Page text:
When it comes to making progress on transit, we seem perpetually stuck in traffic.
Or, for a more archaic analogy: When political leaders start talking about how to pay for improving buses and roads and, yes, adding rail, sometimes it starts to feel like we're pulling on the reins of the world's most obstinate mule.
Those who believe it possible to move our transit system into, say, this century, have high hopes pinned on November's Greenlight Pinellas referendum for a new penny sales tax.
Hillsborough County, still smarting from its own failed tax-for-transit referendum four years ago, looks to try again in 2016. That's a full two years to put the finishing touches on a thoughtful, detailed and comprehensive transit package, to listen to constituents and to educate voters on what they are being asked to pay for.
Wait — did somebody say 2016?
At a recent meeting with the Times editorial board, Mike Suarez — Tampa city councilman, chairman of Hillsborough Area Regional Transit and member of the countywide group working on transportation issues — raised some eyebrows with this:
As far as getting it done for 2016, Suarez said, "I think the boat has sailed on that. There's no way we're going to put out a referendum and get the kind of synergy that Greenlight (Pinellas) has."
"I think we need more time," he said, and opined that 2018 "would be better for us."
As in, four more years, despite other leaders who are determined we can get this done. Sigh. Did I mention that mule?
Hillsborough Commissioner and transit enthusiast Mark Sharpe went with a different transportation analogy for this: "We just all need to quit posturing and row together," he texted this week. "We can most certainly be ready and have a quality public education campaign for a successful referendum in 2016."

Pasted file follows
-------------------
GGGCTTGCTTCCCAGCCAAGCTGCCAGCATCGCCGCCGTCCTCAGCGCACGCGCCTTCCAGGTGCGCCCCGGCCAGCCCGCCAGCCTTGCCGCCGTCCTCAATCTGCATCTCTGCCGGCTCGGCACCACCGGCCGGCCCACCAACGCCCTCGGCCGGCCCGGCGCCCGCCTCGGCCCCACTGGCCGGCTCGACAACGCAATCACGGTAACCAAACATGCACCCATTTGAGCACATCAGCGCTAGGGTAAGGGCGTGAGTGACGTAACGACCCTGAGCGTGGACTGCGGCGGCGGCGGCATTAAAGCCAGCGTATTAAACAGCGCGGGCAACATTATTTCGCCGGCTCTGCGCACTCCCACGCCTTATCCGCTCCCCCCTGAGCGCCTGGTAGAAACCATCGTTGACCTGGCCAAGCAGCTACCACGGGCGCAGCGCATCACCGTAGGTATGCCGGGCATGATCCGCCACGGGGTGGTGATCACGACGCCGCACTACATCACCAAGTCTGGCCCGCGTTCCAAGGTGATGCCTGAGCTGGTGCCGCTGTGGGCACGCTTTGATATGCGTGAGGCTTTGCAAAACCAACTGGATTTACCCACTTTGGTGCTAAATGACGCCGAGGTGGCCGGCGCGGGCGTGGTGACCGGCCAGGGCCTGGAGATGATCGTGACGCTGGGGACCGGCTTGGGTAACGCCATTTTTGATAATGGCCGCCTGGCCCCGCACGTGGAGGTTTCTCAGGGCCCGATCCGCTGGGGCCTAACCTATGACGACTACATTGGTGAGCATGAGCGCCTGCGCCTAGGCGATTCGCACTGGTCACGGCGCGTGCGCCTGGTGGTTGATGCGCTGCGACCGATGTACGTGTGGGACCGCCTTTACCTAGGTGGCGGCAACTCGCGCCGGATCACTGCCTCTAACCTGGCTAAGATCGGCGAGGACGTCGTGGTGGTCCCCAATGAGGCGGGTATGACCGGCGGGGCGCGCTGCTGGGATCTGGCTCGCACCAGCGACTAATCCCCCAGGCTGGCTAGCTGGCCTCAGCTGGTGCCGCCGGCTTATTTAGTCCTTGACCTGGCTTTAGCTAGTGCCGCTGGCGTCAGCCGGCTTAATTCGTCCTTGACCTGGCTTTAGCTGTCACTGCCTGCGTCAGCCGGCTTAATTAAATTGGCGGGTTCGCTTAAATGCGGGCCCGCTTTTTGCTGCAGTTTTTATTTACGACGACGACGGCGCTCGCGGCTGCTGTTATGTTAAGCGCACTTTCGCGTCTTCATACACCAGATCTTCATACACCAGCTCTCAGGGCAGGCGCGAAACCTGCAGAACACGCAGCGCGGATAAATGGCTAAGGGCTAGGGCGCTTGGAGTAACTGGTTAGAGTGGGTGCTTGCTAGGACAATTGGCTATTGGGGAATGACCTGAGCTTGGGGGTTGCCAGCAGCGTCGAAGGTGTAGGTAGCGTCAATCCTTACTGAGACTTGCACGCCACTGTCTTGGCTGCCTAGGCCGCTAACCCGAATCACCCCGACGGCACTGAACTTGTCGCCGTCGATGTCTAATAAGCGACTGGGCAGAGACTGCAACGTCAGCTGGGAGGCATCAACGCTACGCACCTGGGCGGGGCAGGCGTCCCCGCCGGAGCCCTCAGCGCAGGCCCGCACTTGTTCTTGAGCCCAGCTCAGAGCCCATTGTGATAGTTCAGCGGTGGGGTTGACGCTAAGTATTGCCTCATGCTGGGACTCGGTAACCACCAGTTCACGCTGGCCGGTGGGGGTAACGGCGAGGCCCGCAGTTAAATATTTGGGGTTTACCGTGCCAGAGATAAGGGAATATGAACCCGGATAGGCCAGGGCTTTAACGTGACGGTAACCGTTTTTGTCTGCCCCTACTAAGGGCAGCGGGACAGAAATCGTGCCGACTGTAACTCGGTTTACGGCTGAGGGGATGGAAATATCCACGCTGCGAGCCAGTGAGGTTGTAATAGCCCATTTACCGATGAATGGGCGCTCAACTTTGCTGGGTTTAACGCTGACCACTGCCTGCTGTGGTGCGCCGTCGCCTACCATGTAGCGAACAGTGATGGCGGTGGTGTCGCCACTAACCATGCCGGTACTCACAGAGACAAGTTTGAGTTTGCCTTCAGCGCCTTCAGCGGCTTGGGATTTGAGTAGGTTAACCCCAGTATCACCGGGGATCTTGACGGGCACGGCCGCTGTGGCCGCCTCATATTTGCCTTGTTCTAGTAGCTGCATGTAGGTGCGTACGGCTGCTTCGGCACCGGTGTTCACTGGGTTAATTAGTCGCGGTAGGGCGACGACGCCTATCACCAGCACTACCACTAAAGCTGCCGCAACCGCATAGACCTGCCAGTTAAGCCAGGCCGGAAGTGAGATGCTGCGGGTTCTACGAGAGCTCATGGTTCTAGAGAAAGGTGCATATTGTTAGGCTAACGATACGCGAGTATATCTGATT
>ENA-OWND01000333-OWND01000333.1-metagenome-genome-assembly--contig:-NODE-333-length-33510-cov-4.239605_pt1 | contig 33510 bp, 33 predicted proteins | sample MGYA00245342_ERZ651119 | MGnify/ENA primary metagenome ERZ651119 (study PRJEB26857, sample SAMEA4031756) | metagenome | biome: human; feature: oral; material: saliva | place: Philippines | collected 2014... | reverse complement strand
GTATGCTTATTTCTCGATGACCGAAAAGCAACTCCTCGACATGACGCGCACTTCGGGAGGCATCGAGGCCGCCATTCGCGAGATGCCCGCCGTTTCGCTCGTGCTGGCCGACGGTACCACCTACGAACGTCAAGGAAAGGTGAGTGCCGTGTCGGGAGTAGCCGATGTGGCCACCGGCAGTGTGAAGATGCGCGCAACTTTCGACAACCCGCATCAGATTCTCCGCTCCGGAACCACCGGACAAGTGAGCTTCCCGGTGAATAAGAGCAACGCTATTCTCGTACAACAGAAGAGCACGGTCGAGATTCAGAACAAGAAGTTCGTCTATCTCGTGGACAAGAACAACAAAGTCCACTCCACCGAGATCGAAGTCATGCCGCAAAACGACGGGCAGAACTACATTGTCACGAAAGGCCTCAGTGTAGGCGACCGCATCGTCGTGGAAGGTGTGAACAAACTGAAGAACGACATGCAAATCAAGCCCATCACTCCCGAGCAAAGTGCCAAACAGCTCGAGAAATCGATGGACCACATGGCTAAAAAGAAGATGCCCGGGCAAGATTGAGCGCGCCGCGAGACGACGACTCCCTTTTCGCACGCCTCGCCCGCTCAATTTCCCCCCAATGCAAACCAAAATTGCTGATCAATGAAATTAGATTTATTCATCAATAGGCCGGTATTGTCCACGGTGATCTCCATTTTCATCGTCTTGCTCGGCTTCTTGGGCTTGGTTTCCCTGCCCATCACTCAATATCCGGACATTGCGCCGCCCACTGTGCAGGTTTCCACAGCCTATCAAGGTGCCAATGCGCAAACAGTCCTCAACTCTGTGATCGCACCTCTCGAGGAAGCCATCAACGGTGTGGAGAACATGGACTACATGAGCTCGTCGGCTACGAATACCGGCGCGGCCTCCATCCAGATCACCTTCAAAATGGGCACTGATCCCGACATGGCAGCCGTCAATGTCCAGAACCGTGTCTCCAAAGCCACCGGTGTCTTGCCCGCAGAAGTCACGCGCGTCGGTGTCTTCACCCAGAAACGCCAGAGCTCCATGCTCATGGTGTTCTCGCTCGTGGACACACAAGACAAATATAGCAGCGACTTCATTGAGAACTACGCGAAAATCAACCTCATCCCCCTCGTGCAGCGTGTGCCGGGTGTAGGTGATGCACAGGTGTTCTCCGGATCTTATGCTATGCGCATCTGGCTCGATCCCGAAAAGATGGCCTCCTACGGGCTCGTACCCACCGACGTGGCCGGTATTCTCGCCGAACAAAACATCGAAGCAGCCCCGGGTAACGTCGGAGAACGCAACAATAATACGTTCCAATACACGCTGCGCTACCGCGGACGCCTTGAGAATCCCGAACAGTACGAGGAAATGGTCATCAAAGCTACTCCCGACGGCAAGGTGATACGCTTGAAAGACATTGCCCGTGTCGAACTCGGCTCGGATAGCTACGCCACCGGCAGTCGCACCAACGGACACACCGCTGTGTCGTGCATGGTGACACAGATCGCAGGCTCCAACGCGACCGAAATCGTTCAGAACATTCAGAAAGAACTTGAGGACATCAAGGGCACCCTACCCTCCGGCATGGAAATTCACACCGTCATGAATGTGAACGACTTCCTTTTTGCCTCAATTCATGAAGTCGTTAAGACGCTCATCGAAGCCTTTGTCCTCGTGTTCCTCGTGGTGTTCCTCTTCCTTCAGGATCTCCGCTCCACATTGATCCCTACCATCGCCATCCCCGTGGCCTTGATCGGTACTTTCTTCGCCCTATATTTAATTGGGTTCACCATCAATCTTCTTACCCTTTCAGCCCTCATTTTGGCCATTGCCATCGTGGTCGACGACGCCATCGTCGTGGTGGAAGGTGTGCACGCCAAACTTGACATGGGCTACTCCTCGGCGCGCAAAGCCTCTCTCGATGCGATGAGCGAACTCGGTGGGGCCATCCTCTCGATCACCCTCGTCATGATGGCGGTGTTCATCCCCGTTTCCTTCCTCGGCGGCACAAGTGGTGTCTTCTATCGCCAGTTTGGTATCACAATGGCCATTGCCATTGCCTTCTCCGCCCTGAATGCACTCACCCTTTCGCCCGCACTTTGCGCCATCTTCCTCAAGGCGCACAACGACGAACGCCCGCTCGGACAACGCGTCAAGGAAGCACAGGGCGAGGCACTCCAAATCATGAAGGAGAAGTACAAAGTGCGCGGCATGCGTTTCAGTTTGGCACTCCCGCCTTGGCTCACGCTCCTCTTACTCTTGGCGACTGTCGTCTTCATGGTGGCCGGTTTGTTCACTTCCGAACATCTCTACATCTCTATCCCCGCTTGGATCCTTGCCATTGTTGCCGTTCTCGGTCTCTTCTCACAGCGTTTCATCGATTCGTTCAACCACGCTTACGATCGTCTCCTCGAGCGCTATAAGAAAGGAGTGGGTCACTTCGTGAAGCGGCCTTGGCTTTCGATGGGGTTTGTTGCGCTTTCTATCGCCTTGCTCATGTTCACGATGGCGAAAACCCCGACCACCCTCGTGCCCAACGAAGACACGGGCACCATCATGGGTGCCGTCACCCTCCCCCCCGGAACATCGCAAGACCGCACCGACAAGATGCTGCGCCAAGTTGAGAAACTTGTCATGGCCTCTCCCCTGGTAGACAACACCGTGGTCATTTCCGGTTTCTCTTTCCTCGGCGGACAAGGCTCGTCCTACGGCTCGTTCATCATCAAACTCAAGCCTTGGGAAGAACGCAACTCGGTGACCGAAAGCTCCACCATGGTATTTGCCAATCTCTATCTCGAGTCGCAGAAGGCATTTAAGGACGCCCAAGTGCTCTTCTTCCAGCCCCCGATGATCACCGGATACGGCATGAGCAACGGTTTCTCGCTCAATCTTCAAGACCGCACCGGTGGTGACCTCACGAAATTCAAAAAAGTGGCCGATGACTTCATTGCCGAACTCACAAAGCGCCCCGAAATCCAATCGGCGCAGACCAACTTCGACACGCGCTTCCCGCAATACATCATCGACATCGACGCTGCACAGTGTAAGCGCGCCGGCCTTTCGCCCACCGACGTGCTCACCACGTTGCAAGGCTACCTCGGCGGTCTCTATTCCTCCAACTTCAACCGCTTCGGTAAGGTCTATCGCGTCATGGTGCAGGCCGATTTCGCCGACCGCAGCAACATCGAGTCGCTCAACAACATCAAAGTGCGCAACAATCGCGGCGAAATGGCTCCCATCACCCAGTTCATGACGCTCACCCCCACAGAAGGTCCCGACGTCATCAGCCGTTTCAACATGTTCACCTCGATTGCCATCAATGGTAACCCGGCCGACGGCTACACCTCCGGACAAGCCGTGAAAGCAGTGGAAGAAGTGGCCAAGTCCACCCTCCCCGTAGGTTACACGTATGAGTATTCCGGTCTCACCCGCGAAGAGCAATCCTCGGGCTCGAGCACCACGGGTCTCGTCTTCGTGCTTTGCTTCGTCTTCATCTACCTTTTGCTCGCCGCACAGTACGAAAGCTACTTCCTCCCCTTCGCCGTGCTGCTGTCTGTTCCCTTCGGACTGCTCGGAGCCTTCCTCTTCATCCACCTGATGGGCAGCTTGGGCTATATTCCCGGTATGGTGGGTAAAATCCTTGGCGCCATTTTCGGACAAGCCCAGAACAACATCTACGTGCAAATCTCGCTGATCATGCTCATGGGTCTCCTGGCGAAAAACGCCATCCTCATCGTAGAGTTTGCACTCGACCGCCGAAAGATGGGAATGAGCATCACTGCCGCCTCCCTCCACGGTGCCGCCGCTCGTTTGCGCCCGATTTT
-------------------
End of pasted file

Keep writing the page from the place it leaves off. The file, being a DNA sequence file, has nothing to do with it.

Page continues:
(If you doubt Sharpe's commitment to transit, remember this: He is the guy who once made his weary family returning to Tampa International Airport after a trip take the public bus home. He wanted them to experience firsthand how badly set up we are for even that basic city need.)
Tampa's mayor, too, expressed confidence in 2016.
So is it called "backpedaling" in transportation circles? Suarez told me he made a mistake and mixed up his years with those comments. He said he meant to highlight the great job Pinellas leaders have done with their Greenlight push and to say Hillsborough should have started sooner. And he said he doesn't see any reason we can't do a referendum in 2016.
By the way, isn't it classically Tampa that plans for a high-speed commuter ferry across the water between south Hillsborough and MacDill Air Force base pushes ahead while these broader transit needs seem to hit nothing but speed bumps?
Naysaying gets us nowhere when getting nowhere is what we're trying to fix. If there are real concerns about a lack of progress — or "synergy" — in Hillsborough's effort, leaders need to hit the gas.
Taxpayers will have legitimate concerns before agreeing to this — how does the money divide up between buses, rail and roads? Will it go where they need to be?
But the goal has to be getting it done instead of red-lighting anything resembling progress. Otherwise, we're just stuck on that mule.